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- Mr Moses Bwire, a fisherman, however, says the Kenyan Coast Guard officers returned 13 out of the 14 boats; and three were vandalised
Fishermen at Maduwa Landing Site in Majanji, Busia district, have accused Kenyans of vandalising their boats which they returned, months after they were stolen.
In September, the fishermen woke up to 14 of their transport boats, fishing nets and boat engines missing, and immediately suspected their Kenyan counterparts of being behind the crime.
Mr Moses Bwire, a fisherman, however, says the Kenyan Coast Guard returned 13 of the 14 boats; and three were vandalised.
“Some of the boats had their number plates removed, while others had their sideboards missing and replaced with old timber,” Mr Bwire told this publication in an interview on Monday.
According to Mr Bwire, a functional boat is supposed to maintain its buoyancy, but three of the returned boats have sunk and are of no use until they are repaired.
Mr Kennedy Bwire, the Maduwa ‘B’ Village LC1 chairperson, wondered who was to foot the bill for replacing the missing number plates from the boats, while most Ugandan fishermen want their Kenyan counterparts to be held liable for the loss.
Mr William Oguttu, the Maduwa ‘B’ Beach Management Unit chairman, says those implicated in the alleged theft of the boats be arrested and made to pay for the damaged boats.
“Our boats have been kept in Kenya for over a month, we have not been working and feel we deserve compensation for that period,” Mr Oguttu said.
The alleged theft of boats from Ugandan fishermen at Maduwa Landing Site appeared to have been in retaliation after they reportedly impounded illegal fishing gear and arrested some Kenyan nationals during an operation.
Mr (Kennedy) Bwire says he earlier led an operation and arrested 14 Kenyans, confiscated 3 boats, 3 tanks of fuel and several illegal nets, which he handed over to Police at Majanji Landing Site.
Mr Bwire added that this was the third time Kenyans had raided the landing site in a period of one year, recalling a time they abducted Mr Oguttu and held him hostage in Kenya.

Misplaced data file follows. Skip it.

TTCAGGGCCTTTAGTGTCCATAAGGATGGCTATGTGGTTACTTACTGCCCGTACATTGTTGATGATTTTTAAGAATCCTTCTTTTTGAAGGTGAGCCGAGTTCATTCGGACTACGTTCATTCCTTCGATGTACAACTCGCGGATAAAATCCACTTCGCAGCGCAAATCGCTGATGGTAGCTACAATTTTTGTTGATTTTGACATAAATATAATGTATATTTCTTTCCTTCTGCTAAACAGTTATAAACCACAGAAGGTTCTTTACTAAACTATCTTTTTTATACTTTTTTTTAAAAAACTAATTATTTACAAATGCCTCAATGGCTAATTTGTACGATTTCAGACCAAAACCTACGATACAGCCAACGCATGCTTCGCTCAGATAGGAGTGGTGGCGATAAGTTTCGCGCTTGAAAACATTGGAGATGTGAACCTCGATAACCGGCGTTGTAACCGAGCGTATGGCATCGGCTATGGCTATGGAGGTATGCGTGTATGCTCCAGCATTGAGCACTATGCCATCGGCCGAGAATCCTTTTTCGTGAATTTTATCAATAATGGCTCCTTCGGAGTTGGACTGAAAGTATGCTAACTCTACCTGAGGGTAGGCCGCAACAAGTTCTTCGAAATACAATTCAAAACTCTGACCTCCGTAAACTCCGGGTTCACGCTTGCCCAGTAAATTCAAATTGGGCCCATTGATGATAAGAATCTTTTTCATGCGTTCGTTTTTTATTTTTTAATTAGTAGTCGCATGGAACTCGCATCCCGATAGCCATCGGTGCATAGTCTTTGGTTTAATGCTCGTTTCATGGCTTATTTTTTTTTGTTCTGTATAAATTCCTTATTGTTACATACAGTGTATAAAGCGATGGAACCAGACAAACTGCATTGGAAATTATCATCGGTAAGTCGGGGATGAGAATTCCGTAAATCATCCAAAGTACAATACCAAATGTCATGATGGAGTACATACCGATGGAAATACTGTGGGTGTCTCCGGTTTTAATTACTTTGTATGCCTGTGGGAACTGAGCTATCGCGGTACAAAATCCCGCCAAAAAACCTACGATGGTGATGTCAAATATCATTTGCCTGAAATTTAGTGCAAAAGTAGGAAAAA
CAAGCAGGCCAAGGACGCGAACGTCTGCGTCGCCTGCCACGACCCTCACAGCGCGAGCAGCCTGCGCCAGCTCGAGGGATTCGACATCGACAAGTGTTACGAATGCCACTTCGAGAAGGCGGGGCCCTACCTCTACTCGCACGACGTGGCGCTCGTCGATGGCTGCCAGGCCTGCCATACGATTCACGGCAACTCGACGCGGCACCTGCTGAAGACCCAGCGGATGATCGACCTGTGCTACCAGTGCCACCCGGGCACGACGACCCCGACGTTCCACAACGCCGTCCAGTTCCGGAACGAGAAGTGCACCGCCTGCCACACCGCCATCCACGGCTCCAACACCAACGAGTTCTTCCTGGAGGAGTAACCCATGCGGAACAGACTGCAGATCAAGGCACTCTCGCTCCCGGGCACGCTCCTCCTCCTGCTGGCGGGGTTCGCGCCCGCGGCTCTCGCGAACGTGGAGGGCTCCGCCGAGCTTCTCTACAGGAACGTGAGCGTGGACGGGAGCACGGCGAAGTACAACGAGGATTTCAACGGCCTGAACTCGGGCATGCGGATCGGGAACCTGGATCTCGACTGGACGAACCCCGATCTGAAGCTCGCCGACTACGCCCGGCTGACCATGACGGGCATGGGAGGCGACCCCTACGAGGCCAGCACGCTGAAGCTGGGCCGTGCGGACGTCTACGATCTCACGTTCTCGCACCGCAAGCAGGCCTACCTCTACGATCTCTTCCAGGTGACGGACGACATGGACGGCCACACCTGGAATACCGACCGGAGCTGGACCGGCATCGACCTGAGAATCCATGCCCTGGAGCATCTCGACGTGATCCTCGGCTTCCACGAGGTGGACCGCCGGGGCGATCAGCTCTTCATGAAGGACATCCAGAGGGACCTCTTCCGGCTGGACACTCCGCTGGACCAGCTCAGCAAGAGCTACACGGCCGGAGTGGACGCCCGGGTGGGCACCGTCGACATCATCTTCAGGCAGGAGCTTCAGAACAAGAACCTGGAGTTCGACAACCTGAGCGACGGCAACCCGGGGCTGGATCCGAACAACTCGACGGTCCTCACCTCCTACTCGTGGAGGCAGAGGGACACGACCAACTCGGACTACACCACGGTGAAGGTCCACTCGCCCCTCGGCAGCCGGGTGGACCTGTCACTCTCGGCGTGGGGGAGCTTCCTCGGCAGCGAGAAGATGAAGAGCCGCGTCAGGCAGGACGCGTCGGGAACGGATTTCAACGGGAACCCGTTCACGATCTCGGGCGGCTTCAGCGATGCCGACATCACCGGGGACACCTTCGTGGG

In another incident, Mr Bwire said Kenyans allegedly stole three boats at the landing site and took one Evans Bwire hostage at Busebe Beach, Budalangi Division, Busia County, in Western Kenya.
Maduwa Landing Site is close to Kenya, with its fishermen belonging to the Samia community, who occupy the Districts of Namayingo, Bugiri, Busia, and Busia County in Western Kenya.
Kenya controls the least part of Lake Victoria (5 per cent), while the rest (95 per cent) is shared by Uganda and Tanzania.
But despite controlling the least of Lake Victoria, Kenya has employed a liberal policy which has allowed illegal fishing to thrive, nearly leading to total depletion of their fish stock.
This is unlike Uganda which has employed stringent measures to curb illegal fishing, including the deployment of the Fisheries Protection Unit (FPU).
Mr Julius Wandera, a resident of Majanji Town Council, says the fights on the lake have pitted brothers against each other over control of the scarce fish resource.
In 2009, Uganda and Kenya were locked in a bitter dispute over the control of Migingo, a rock-barren island nearly the size of a football pitch.
Migingo, which is neither the largest nor most resourceful of the many Islands on Lake Victoria, is surrounded by part of the lake which is rich in fish resources.
Also, a lack of a marked boundary on the lake between Uganda and Kenya has continued to fuel the disputes.